There are highly visible musicians who are bravely sticking their necks out. They are not programming what the audience wants, they are programming what the audience needs. Contrast this with the classical groups that program rock or pop transcriptions and advertise it as out-of-the-box thinking.
What happens when you stop practicing under the weight of worship and start playing to see what you can add to the conversation?
I know people who have purposely worn dark colors to rehearsals because of the secret world of sweating that happens with a new work. But when in doubt about how to behave in the rehearsal room (or in meetings or when drafting emails, for that matter), always default to professionalism.
For better or worse, I have become more interested in the ways in which people think and grow than I am in their ability to reproduce subtle variations on a limited personal language, regardless of how successful that language may be.
If the Recording Academy feels that certain awards they give are not worthy of exposure on network television (which ultimately are the awards that wind up getting reported on in most of the media outlets and therefore the ones that most people are aware actually of), why give the awards in the first place?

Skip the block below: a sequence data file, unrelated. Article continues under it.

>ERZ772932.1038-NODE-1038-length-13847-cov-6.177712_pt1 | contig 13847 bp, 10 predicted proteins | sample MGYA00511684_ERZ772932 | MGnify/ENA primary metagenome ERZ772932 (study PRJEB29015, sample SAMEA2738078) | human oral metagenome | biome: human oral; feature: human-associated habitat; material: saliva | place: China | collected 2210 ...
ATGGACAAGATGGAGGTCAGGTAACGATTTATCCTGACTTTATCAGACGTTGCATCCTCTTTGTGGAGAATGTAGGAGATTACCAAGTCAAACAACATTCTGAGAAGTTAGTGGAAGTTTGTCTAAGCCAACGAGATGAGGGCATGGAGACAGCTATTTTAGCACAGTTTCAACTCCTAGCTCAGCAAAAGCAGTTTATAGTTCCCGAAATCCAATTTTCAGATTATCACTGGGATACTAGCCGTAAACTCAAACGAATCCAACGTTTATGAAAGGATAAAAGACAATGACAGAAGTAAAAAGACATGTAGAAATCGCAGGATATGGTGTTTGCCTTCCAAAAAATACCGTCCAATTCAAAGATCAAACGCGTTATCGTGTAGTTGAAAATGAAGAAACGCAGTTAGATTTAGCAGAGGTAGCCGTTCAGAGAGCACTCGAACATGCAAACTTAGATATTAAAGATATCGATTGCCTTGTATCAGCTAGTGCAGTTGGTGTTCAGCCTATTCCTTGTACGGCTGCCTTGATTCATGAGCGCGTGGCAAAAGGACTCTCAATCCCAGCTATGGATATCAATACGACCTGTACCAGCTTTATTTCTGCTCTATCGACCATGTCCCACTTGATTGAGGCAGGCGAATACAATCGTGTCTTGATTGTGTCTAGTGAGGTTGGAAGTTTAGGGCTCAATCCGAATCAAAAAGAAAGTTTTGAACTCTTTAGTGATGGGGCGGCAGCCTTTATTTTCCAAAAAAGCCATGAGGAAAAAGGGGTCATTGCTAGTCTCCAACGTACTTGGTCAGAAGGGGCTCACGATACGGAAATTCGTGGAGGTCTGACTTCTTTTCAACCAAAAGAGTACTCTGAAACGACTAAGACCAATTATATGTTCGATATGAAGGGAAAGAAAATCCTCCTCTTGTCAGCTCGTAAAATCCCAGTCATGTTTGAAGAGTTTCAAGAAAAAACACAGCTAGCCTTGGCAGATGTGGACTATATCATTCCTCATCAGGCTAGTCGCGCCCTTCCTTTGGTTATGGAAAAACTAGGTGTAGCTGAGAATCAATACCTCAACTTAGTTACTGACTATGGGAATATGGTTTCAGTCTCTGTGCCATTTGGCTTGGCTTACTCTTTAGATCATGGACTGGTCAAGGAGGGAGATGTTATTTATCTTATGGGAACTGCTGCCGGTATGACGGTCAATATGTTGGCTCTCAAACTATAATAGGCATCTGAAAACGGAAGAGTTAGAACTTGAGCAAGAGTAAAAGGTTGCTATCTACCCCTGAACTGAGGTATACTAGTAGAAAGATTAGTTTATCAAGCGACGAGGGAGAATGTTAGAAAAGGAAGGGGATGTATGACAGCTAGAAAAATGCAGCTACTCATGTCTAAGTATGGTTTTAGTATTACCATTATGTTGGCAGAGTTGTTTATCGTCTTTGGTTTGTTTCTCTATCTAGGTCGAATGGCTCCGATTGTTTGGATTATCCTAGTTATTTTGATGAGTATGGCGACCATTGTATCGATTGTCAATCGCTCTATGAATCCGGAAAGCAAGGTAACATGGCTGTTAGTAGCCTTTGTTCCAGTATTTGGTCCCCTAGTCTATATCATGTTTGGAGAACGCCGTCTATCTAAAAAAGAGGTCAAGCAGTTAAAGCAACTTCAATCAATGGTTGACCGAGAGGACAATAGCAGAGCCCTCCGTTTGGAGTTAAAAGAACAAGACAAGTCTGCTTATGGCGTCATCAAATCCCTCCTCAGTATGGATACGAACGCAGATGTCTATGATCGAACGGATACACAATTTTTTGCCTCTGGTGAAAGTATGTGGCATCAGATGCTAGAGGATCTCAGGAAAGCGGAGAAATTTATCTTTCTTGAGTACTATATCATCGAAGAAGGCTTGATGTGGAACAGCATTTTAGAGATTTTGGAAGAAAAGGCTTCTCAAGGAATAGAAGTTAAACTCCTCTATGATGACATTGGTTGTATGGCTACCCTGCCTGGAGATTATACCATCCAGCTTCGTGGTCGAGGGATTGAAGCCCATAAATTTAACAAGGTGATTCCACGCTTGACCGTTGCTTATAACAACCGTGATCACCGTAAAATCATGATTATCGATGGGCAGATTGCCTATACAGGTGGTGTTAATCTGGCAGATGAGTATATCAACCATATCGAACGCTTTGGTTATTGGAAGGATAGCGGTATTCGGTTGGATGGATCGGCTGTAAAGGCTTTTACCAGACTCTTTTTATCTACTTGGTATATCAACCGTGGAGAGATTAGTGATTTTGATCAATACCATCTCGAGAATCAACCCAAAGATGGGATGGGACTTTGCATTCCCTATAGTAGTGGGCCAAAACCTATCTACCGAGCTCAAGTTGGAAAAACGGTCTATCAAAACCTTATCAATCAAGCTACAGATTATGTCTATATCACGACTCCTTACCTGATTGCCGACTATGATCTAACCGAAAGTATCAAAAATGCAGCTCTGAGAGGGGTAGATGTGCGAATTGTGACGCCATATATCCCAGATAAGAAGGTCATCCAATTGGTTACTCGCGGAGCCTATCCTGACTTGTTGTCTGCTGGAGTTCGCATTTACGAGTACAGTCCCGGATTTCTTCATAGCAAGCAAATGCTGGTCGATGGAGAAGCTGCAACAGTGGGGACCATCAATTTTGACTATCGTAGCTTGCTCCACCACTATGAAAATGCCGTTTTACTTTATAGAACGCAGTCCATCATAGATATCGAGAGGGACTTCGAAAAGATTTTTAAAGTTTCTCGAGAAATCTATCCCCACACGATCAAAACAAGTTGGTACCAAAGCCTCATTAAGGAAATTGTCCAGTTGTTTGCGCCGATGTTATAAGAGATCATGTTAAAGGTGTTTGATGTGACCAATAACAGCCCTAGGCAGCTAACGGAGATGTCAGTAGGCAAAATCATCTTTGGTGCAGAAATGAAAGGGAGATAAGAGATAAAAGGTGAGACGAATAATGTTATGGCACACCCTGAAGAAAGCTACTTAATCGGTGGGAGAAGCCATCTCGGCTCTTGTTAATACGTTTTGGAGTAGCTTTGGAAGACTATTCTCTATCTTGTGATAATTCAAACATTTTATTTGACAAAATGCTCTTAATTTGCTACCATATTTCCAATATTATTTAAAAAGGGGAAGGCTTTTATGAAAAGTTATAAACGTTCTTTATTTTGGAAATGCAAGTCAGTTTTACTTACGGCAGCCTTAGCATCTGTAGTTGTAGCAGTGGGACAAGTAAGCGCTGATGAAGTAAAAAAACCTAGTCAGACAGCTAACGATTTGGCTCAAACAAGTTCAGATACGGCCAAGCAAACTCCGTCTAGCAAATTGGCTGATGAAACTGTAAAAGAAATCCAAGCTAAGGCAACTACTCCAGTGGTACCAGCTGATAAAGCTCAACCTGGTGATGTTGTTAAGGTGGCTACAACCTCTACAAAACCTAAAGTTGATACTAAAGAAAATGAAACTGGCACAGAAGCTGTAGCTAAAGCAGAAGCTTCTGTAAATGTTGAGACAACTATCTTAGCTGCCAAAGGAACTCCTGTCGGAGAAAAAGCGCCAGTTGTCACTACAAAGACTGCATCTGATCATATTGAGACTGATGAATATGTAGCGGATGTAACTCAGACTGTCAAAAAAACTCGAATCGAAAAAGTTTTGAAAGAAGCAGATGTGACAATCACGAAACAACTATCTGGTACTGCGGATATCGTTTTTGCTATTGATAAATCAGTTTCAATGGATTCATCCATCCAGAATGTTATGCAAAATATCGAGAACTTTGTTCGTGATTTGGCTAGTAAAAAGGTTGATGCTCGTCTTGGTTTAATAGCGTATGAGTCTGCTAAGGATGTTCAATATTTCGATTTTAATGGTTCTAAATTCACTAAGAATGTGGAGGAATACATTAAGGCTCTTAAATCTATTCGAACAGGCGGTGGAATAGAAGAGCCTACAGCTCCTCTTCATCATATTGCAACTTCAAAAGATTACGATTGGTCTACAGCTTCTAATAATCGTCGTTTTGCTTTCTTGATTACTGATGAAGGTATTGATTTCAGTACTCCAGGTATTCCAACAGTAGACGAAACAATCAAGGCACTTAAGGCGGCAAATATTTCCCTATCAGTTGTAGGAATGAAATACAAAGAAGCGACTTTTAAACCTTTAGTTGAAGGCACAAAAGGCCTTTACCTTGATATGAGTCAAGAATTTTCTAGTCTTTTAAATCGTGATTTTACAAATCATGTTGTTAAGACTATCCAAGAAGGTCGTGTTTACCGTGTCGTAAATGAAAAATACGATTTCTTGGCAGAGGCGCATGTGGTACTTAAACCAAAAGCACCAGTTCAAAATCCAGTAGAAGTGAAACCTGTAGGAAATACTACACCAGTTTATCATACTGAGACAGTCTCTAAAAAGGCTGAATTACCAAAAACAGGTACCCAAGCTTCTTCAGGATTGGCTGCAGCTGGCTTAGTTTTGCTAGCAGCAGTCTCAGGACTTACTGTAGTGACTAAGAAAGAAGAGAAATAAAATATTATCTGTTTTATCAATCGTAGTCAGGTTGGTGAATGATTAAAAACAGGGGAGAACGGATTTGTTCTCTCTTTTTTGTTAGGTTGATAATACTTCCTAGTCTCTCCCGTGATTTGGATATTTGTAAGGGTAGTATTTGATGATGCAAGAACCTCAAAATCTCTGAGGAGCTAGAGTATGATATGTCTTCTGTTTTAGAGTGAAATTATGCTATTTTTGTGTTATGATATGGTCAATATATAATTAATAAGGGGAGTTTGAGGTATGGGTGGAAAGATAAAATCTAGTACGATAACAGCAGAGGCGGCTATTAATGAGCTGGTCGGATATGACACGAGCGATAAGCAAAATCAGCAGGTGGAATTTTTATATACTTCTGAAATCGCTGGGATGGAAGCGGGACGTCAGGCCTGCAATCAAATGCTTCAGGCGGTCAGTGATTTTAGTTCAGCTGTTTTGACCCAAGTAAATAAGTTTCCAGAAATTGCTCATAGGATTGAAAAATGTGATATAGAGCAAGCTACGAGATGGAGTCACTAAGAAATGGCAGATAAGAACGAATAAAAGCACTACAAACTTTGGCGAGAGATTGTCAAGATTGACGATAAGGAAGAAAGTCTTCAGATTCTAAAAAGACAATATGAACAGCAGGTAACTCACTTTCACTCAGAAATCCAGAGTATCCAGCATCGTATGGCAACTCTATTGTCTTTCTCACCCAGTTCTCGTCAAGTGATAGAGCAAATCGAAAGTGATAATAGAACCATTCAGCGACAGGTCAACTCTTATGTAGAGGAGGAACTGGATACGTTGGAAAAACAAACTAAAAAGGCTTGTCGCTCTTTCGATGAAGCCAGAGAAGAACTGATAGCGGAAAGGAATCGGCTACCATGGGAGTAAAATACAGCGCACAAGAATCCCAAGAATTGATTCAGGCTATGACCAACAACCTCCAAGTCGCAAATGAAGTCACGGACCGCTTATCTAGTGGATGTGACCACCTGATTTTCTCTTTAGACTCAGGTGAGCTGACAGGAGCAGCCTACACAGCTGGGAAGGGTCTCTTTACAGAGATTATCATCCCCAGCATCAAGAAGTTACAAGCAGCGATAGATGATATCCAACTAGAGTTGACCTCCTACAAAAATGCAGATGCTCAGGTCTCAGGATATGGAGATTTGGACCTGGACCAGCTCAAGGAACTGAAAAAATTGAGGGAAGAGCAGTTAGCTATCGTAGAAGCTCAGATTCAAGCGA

As with any political issue, your inner Che Guevara might be telling you to organize a protest or to occupy a square on your campus. While that could be a good way to draw attention to an issue, it’s clearly not the best way to get lasting results.
It is easy to believe that we are enriching ourselves, and those around us, by becoming living content providers. But we need to supplement this presentation of material with some shading of our humanity.
There’s been a “desert island nine symphonies” game making the rounds on Facebook. (Pick nine different numbered symphonies, 1-9, by nine different composers.) Here are some American repertoire ideas.
I believe that by skillfully connecting new listeners to contemporary music, we can bring more challenging works to a much wider audience without sacrificing a single note of music.
Making our music survive is about a lot more than just writing it down. It has to do with teaching our harmonic language and melodic style to those who learn from us. It has to do with nuance, experience, storytelling, and subtlety.